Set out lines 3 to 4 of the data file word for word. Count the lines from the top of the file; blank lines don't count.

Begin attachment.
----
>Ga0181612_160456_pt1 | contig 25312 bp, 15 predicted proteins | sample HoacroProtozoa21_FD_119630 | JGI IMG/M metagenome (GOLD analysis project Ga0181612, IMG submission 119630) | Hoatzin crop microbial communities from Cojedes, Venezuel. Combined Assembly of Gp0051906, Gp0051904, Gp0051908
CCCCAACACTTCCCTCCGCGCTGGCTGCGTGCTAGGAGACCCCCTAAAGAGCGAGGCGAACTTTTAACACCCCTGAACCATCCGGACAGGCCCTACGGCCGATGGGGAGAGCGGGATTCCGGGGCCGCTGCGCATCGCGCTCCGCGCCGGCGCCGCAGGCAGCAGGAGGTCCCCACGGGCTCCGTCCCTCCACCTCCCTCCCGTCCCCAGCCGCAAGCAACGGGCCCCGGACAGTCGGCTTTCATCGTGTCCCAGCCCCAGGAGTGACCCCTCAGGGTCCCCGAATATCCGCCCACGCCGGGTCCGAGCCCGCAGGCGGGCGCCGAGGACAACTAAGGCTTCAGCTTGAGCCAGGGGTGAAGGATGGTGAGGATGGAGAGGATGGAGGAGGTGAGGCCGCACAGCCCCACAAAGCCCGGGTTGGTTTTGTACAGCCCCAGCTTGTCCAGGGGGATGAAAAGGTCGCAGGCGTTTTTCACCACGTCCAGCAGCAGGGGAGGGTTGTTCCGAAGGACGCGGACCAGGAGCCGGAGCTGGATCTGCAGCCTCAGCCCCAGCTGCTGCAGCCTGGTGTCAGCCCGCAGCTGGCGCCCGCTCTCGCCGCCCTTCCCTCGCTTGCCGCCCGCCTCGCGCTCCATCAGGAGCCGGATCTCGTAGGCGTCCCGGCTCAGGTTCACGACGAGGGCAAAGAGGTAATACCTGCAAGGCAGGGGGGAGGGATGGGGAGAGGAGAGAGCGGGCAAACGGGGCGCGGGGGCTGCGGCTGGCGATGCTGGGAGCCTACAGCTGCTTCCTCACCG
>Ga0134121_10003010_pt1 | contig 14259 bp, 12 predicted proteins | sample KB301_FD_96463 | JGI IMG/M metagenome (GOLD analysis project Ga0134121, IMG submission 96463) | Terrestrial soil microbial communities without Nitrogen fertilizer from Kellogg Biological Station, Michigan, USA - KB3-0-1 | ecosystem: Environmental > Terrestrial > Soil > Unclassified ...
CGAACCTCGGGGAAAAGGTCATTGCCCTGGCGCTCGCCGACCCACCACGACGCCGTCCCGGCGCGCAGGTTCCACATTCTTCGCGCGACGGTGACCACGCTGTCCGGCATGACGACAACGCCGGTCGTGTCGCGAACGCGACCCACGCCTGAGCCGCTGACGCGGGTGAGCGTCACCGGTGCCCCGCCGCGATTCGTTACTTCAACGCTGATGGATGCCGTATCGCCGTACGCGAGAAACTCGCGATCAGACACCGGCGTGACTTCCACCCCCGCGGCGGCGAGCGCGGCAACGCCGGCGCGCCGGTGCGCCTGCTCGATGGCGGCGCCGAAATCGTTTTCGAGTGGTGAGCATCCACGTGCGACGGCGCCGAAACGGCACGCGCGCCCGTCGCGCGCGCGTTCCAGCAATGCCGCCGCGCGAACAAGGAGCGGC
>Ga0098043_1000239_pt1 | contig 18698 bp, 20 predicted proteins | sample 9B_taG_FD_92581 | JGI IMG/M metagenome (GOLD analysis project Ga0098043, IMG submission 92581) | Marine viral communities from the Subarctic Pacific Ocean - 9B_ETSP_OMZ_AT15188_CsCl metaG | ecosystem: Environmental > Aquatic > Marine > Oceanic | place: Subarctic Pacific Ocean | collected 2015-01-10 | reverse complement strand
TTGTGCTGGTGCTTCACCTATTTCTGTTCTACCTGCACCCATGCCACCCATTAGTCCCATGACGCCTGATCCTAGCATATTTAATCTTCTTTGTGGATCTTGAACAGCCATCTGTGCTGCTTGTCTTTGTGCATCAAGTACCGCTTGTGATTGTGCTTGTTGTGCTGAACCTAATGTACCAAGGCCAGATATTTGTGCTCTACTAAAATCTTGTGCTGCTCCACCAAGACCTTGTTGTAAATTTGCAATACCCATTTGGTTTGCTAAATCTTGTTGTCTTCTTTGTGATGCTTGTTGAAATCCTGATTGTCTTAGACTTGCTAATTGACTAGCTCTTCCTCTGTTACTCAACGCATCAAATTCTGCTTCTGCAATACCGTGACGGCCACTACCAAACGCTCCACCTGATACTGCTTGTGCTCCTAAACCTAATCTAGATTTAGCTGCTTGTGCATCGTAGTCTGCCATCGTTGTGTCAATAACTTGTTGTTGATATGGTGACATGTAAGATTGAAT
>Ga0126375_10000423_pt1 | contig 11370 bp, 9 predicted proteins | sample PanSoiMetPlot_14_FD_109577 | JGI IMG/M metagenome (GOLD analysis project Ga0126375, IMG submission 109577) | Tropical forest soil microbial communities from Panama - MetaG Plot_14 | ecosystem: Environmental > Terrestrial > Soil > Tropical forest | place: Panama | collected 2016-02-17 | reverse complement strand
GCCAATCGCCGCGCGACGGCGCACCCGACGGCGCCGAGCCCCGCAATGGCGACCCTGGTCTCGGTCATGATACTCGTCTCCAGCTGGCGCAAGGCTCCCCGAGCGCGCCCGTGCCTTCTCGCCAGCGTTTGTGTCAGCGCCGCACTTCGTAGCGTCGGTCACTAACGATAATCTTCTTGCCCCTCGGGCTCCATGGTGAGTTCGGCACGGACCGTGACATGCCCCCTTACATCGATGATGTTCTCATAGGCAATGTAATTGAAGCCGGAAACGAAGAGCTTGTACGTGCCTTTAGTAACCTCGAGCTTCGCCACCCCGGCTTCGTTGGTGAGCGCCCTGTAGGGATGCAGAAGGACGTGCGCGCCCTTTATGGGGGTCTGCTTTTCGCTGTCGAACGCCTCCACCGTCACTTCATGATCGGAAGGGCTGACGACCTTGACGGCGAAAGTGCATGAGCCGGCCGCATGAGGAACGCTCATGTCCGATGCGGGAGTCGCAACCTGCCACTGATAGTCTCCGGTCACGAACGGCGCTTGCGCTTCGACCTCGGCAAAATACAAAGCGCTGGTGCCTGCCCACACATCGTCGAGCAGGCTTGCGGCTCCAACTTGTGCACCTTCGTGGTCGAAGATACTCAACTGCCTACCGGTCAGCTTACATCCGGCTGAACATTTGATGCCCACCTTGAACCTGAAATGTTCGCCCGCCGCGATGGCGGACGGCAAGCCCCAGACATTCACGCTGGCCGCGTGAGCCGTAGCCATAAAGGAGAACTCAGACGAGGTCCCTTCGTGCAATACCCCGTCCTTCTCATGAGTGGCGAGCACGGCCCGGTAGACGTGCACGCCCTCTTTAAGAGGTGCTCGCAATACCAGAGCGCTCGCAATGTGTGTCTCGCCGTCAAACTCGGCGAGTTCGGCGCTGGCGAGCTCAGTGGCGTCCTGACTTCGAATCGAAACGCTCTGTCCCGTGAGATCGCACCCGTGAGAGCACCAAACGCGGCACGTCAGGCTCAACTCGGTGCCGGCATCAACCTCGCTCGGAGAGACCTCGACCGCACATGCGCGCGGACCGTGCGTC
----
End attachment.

>Ga0134121_10003010_pt1 | contig 14259 bp, 12 predicted proteins | sample KB301_FD_96463 | JGI IMG/M metagenome (GOLD analysis project Ga0134121, IMG submission 96463) | Terrestrial soil microbial communities without Nitrogen fertilizer from Kellogg Biological Station, Michigan, USA - KB3-0-1 | ecosystem: Environmental > Terrestrial > Soil > Unclassified ...
CGAACCTCGGGGAAAAGGTCATTGCCCTGGCGCTCGCCGACCCACCACGACGCCGTCCCGGCGCGCAGGTTCCACATTCTTCGCGCGACGGTGACCACGCTGTCCGGCATGACGACAACGCCGGTCGTGTCGCGAACGCGACCCACGCCTGAGCCGCTGACGCGGGTGAGCGTCACCGGTGCCCCGCCGCGATTCGTTACTTCAACGCTGATGGATGCCGTATCGCCGTACGCGAGAAACTCGCGATCAGACACCGGCGTGACTTCCACCCCCGCGGCGGCGAGCGCGGCAACGCCGGCGCGCCGGTGCGCCTGCTCGATGGCGGCGCCGAAATCGTTTTCGAGTGGTGAGCATCCACGTGCGACGGCGCCGAAACGGCACGCGCGCCCGTCGCGCGCGCGTTCCAGCAATGCCGCCGCGCGAACAAGGAGCGGC